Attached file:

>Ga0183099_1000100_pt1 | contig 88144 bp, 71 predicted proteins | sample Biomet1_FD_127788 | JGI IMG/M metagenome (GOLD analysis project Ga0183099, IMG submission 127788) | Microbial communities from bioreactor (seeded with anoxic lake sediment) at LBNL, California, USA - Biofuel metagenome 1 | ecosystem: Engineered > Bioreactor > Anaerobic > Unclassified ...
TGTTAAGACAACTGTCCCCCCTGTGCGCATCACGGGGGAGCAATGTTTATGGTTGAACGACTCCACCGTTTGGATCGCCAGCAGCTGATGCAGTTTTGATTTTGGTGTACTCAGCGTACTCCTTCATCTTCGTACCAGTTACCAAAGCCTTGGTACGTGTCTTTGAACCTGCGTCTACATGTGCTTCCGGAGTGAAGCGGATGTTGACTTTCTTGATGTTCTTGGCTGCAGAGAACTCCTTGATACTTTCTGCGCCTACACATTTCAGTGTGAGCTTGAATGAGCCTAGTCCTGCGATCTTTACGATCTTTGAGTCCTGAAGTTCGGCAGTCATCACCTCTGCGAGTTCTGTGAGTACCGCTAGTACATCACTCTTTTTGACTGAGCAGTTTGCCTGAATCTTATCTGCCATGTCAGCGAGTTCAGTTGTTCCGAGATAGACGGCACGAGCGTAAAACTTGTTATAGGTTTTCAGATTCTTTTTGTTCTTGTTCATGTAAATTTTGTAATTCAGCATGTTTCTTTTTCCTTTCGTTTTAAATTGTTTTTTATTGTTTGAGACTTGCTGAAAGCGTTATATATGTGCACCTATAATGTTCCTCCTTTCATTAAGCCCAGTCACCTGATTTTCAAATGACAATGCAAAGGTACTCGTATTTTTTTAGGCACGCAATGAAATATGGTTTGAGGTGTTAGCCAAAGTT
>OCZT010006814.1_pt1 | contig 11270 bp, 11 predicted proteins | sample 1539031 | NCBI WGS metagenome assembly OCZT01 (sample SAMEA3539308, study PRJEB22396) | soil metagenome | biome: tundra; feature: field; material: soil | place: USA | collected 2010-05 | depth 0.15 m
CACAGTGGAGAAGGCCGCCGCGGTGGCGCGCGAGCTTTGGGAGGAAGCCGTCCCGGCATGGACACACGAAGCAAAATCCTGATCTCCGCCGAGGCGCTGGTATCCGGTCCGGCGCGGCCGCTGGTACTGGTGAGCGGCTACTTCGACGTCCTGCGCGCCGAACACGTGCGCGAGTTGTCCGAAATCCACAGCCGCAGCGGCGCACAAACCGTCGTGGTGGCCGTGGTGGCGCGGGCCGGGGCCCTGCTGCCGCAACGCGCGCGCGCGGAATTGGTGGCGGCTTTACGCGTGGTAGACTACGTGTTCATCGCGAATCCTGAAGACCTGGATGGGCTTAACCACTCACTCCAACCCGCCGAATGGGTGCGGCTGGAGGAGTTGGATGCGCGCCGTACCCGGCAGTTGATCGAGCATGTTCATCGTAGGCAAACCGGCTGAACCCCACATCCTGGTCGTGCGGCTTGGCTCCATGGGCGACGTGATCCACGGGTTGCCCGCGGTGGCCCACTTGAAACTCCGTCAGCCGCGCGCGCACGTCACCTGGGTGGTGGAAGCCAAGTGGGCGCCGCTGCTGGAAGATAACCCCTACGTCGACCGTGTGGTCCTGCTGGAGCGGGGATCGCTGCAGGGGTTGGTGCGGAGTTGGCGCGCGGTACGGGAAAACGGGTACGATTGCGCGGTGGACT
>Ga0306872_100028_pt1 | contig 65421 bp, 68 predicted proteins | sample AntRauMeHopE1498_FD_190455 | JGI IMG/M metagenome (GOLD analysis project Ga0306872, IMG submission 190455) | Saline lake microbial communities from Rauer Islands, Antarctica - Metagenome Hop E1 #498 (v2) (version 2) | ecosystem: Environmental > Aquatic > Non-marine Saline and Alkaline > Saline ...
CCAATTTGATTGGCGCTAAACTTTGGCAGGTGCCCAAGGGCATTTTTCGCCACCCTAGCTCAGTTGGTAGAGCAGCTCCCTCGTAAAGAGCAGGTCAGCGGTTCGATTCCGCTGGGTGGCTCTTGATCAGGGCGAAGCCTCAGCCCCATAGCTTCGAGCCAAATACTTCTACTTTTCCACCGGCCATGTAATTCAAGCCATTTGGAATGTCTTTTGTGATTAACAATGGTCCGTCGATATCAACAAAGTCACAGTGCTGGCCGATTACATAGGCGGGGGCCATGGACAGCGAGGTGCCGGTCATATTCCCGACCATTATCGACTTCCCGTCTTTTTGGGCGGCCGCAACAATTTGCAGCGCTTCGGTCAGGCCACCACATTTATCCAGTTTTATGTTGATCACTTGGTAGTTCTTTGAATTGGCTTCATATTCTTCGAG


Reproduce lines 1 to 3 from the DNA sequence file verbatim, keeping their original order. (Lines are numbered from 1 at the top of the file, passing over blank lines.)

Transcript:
>Ga0183099_1000100_pt1 | contig 88144 bp, 71 predicted proteins | sample Biomet1_FD_127788 | JGI IMG/M metagenome (GOLD analysis project Ga0183099, IMG submission 127788) | Microbial communities from bioreactor (seeded with anoxic lake sediment) at LBNL, California, USA - Biofuel metagenome 1 | ecosystem: Engineered > Bioreactor > Anaerobic > Unclassified ...
TGTTAAGACAACTGTCCCCCCTGTGCGCATCACGGGGGAGCAATGTTTATGGTTGAACGACTCCACCGTTTGGATCGCCAGCAGCTGATGCAGTTTTGATTTTGGTGTACTCAGCGTACTCCTTCATCTTCGTACCAGTTACCAAAGCCTTGGTACGTGTCTTTGAACCTGCGTCTACATGTGCTTCCGGAGTGAAGCGGATGTTGACTTTCTTGATGTTCTTGGCTGCAGAGAACTCCTTGATACTTTCTGCGCCTACACATTTCAGTGTGAGCTTGAATGAGCCTAGTCCTGCGATCTTTACGATCTTTGAGTCCTGAAGTTCGGCAGTCATCACCTCTGCGAGTTCTGTGAGTACCGCTAGTACATCACTCTTTTTGACTGAGCAGTTTGCCTGAATCTTATCTGCCATGTCAGCGAGTTCAGTTGTTCCGAGATAGACGGCACGAGCGTAAAACTTGTTATAGGTTTTCAGATTCTTTTTGTTCTTGTTCATGTAAATTTTGTAATTCAGCATGTTTCTTTTTCCTTTCGTTTTAAATTGTTTTTTATTGTTTGAGACTTGCTGAAAGCGTTATATATGTGCACCTATAATGTTCCTCCTTTCATTAAGCCCAGTCACCTGATTTTCAAATGACAATGCAAAGGTACTCGTATTTTTTTAGGCACGCAATGAAATATGGTTTGAGGTGTTAGCCAAAGTT
>OCZT010006814.1_pt1 | contig 11270 bp, 11 predicted proteins | sample 1539031 | NCBI WGS metagenome assembly OCZT01 (sample SAMEA3539308, study PRJEB22396) | soil metagenome | biome: tundra; feature: field; material: soil | place: USA | collected 2010-05 | depth 0.15 m